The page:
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Weight Difference Between Early And Late Frames  
User currently offlineembrider From United States of America, joined Mar 2010, 26 posts, RR: 0
Posted (2 years 9 months 2 weeks 4 days 12 hours ago) and read 2590 times:

I read all the time that for a certain new aircraft- 787 for exemple- the first frames are ^heavy^and some weight loss and consequent performance improvement is expected for future frames. How does this "weight loss" happen? What parts/component loose weight and why this can not happen in the first frames? What is the magnitude of weight loss, 0.5%, 2% 5%?

5 replies: All unread, jump to last
 
User currently offlinetdscanuck From Canada, joined Jan 2006, 12709 posts, RR: 80
Reply 1, posted (2 years 9 months 2 weeks 4 days 11 hours ago) and read 2431 times:

Quoting embrider (Thread starter):
How does this "weight loss" happen? What parts/component loose weight and why this can not happen in the first frames?

Mostly redesign of structural components and cleaning up systems. That takes time and data, both of which you don't have when you build the first frames. You may discover that this rib is 2% stronger than it needs to be and you can take this material away, or that you put three fans in this cooling system but it's performance is better than you thought and you only really need two.

In some cases, there may also be provisions for system modifications that you think you might need (e.g. Rolls Royce originally had a clutch between two of the spools on the Trent 1000 but it turned out it wasn't required). Once you have the data to know if you need that system or not, you can get rid of the system and the provisions that were supporting the option.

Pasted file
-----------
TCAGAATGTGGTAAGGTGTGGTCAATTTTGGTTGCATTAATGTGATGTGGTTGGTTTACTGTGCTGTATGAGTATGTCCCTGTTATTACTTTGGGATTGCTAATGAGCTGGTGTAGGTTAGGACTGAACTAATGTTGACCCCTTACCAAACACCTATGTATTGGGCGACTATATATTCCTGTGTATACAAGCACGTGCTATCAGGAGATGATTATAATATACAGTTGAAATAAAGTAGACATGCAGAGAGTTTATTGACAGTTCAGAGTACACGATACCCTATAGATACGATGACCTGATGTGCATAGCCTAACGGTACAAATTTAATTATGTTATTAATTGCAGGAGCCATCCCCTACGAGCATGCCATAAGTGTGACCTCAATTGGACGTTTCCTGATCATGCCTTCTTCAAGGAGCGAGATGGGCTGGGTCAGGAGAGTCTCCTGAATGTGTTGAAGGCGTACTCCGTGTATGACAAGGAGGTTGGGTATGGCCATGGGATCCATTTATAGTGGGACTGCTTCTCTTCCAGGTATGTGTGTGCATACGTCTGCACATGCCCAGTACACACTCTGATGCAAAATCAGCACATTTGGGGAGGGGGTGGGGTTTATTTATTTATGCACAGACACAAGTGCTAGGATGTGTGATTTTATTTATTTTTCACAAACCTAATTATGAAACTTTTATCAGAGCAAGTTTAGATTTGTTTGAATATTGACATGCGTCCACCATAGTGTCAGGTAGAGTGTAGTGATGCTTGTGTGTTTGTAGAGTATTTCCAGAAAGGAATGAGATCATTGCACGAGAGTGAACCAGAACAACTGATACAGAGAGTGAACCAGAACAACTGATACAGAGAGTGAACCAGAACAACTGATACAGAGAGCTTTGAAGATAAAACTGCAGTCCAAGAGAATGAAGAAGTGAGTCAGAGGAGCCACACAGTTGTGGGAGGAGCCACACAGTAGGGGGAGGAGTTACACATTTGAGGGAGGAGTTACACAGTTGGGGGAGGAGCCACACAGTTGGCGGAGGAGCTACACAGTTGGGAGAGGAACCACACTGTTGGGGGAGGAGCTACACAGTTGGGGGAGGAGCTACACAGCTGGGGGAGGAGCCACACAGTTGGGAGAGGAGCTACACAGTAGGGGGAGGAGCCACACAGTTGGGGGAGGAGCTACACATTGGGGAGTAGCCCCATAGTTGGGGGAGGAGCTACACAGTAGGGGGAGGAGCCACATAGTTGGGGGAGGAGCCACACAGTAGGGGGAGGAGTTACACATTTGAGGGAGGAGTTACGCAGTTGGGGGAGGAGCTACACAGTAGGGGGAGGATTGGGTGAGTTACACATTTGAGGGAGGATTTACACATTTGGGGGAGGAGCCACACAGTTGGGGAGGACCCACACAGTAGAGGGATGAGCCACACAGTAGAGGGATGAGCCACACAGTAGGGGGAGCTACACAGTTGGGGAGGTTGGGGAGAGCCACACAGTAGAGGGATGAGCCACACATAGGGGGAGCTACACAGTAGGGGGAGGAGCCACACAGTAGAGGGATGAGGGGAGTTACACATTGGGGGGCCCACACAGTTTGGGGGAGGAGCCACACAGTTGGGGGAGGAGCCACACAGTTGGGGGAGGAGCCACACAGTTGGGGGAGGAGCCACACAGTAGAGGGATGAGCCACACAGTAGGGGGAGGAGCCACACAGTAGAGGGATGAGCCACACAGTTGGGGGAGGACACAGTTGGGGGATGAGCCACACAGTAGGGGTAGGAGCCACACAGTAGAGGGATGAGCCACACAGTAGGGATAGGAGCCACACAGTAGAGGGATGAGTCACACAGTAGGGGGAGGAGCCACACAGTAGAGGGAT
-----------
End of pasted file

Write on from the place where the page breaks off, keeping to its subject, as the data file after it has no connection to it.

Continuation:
There's no inherent technical reason you can't refit earlier frames with weight-saving modifications after they're built but, in the case of big structural changes, it's economically prohibitive.

Quoting embrider (Thread starter):
What is the magnitude of weight loss, 0.5%, 2% 5%?

As much as you can get away with...weight is everything.

Tom.


User currently offlinelightsaber From United States of America, joined Jan 2005, 12781 posts, RR: 100
Reply 2, posted (2 years 9 months 2 weeks 4 days 11 hours ago) and read 2359 times:
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Quoting tdscanuck (Reply 1):
As much as you can get away with...weight is everything.

Yep. About $500 per kg. For every kilogram removed, the sales value of the airframe increases.

Weight removed is added payload (assuming same MTOW, MZFW, and MLW) or free range.

Quoting tdscanuck (Reply 1):
There's no inherent technical reason you can't refit earlier frames with weight-saving modifications after they're built but, in the case of big structural changes, it's economically prohibitive.

   I've seen it done for easy changes and special cases, but the trade is always cost per pound removed. The older the airframe, the less likely money will be spent due to the shorter expected flying life.

Lightsaber



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User currently offlineLHCVG From United States of America, joined May 2009, 1535 posts, RR: 1
Reply 3, posted (2 years 9 months 2 weeks 4 days 10 hours ago) and read 2323 times:

This even happens in cars all the time. In addition to incremental, year over year changes, don't forget the mid-lifecycle "refresh" where they institute a number of changes of varying degrees at once, creating in effect a "model 1.5".

User currently offlineembrider From United States of America, joined Mar 2010, 26 posts, RR: 0
Reply 4, posted (2 years 9 months 2 weeks 3 days 22 hours ago) and read 1953 times:

This is all very informative; Thank you

User currently offlinetdscanuck From Canada, joined Jan 2006, 12709 posts, RR: 80
Reply 5, posted (2 years 9 months 2 weeks 3 days 22 hours ago) and read 1927 times:

Quoting lightsaber (Reply 2):
Yep. About $500 per kg.

It's come down then...I thought it used to be about $500/lb.

Tom.

[Edited 2011-09-27 20:03:06]

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